Q: What prompted Nawaloka Holdings to expand its presence to the education sector?
A: Launched with the primary focus of excelling in the healthcare sector, Nawaloka Holdings gradually evolved into a versatile group, impacting diverse sectors such as manufacturing, construction, trading, lubricants and aviation.

The missing piece in the puzzle was our influence in the education sector. To this end, the concept for the Nawaloka College of Higher Studies (NCHS) began taking shape to fill that gap.

Among the handful of sectors that act as indicators of a country’s growth, few could be considered as viable or important as healthcare and education. Those who enter these fields are inherently burdened with a duty – i.e. taking responsibility for customers’ lives.

One cannot simply charge headfirst into such endeavours without considering the long-term implications. We sought a formidable and solid partner to deliver a degree, which eventually turned out to be the State University of New York (SUNY) Empire State College.

From thereon, we embarked on our mission of introducing educational pathways to students.

Q: How do you view public versus private education in the country?
A: Rather than reflecting on quality, I wish to focus on the accessibility to education that is enabled by both sectors. Sri Lanka’s education system reaches its culmination at the A-Level stage. Thereafter, what students do with their lives depends on the results.

Granted, present generations have access to more opportunities than what we were accustomed to in the past. If I’m to share a flashback from my school years, I would say that one simply could not afford to make any mistakes in his or her A-Level studies. Those who were unable to enter government universities had few alternatives.

In comparison, developed countries generally permit around 90 percent of students who face A-Level equivalents to enter recognised universities.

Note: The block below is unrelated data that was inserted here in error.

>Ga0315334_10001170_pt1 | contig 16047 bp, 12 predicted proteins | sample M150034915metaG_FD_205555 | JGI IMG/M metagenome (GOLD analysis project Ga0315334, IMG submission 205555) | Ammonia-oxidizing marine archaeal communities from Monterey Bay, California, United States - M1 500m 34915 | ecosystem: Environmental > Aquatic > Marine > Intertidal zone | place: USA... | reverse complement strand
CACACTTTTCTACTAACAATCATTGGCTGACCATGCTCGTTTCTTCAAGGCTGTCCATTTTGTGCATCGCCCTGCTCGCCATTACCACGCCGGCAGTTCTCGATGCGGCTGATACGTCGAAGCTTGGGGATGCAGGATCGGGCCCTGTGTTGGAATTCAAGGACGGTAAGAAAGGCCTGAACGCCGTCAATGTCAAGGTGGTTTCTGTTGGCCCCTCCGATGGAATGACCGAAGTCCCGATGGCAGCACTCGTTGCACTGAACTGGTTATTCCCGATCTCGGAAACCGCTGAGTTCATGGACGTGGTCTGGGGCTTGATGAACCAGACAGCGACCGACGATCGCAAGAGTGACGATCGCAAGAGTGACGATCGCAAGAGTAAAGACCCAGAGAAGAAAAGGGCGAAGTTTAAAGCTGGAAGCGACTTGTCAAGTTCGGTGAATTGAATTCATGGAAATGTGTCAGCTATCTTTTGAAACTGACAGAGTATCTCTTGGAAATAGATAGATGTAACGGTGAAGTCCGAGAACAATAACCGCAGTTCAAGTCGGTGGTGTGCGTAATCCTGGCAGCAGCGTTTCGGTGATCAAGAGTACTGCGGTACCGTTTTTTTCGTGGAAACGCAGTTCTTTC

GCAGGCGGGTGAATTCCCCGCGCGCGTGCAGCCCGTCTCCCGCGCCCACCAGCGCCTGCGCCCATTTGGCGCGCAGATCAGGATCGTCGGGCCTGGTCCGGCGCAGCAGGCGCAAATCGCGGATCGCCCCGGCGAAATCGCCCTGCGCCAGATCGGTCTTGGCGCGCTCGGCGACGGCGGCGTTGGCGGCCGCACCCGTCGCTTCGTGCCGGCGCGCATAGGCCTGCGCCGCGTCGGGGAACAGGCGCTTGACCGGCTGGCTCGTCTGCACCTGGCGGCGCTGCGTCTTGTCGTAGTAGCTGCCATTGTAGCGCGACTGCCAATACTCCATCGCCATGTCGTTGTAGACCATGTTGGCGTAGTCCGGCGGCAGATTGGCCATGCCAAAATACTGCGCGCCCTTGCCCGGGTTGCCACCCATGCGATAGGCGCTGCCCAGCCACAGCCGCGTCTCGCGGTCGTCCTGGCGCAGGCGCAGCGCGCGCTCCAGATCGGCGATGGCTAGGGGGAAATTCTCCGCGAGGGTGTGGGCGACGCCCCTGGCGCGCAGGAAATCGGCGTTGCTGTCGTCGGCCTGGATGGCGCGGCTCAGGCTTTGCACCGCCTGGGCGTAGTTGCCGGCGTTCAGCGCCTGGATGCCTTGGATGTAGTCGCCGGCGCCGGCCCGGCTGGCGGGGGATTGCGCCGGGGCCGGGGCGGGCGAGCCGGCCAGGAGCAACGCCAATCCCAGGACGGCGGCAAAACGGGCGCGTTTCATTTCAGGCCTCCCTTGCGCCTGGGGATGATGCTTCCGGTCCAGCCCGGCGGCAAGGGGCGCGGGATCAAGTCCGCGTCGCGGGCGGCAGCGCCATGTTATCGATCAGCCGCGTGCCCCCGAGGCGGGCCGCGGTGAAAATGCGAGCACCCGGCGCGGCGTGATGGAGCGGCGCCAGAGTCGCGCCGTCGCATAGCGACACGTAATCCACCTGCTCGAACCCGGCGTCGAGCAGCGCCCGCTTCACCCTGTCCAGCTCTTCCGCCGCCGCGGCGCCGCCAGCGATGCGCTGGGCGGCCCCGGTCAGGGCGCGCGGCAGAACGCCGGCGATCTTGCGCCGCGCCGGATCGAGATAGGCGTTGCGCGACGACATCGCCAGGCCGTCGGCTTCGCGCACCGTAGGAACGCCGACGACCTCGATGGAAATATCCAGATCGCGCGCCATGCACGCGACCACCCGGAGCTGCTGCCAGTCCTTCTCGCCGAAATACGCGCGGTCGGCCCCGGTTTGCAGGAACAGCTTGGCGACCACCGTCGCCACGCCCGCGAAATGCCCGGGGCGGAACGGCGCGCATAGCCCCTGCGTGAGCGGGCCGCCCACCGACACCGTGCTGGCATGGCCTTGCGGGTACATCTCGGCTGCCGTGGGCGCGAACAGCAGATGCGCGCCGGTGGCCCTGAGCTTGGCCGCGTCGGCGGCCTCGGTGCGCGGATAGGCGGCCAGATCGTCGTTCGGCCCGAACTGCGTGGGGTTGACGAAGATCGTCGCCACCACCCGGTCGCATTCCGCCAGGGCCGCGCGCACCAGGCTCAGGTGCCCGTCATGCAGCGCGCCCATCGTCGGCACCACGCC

Sri Lankan students do not have that luxury – their fate is decided by the outcome of an examination. They are either deemed worthy to enter government universities or have no choice but to seek the same education elsewhere.

Taking this into account, private education serves as an asset to parents and the country.

Q: What are the pathways available for students at NCHS?
A: Over the years, NCHS has established lucrative affiliations with a selection of notable foreign universities.

Representing Australia, the Swinburne University of Technology offers pathways for students to follow degree programmes of their choice in available streams.

Similarly, students have the opportunity to pursue degrees offered by the reputed California State University – which has branches in Monterey Bay, Bakersfield, San Marcos, Sacramento, Northridge and Fresno, as well as Humboldt State University – and SUNY in Albany. Furthermore, NCHS has close ties with Ulster University in the UK.

As we understand the financial burden associated with pursuing higher education, loan facilities are offered at special interest rates to help students who are enrolled in our institution.

Q: And finally, can you elaborate on NCHS’ foreign transfer programme?
A: Students enrolled in degree programmes can pursue the initial stages at NCHS in Sri Lanka and complete the final stages in the US.

This can be done at the California State University’s branches, SUNY in Albany, Florida International University, Sweet Briar College, University of Kentucky, Salisbury University in Maryland or SUNY Empire State College.

Victor Ramanan
Deputy Chairman
Telephone 5899998  |  Email info@nchs.edu.lk  |  Website www.nchs.edu.lk